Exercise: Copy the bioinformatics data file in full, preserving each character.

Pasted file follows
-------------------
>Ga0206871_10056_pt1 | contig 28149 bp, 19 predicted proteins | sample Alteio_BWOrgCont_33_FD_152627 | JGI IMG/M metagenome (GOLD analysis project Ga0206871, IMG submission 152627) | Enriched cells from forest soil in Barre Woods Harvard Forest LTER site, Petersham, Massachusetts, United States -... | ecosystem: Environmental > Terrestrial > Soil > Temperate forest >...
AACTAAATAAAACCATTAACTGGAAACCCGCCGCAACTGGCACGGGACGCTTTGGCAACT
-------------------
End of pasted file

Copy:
>Ga0206871_10056_pt1 | contig 28149 bp, 19 predicted proteins | sample Alteio_BWOrgCont_33_FD_152627 | JGI IMG/M metagenome (GOLD analysis project Ga0206871, IMG submission 152627) | Enriched cells from forest soil in Barre Woods Harvard Forest LTER site, Petersham, Massachusetts, United States -... | ecosystem: Environmental > Terrestrial > Soil > Temperate forest >...
AACTAAATAAAACCATTAACTGGAAACCCGCCGCAACTGGCACGGGACGCTTTGGCAACT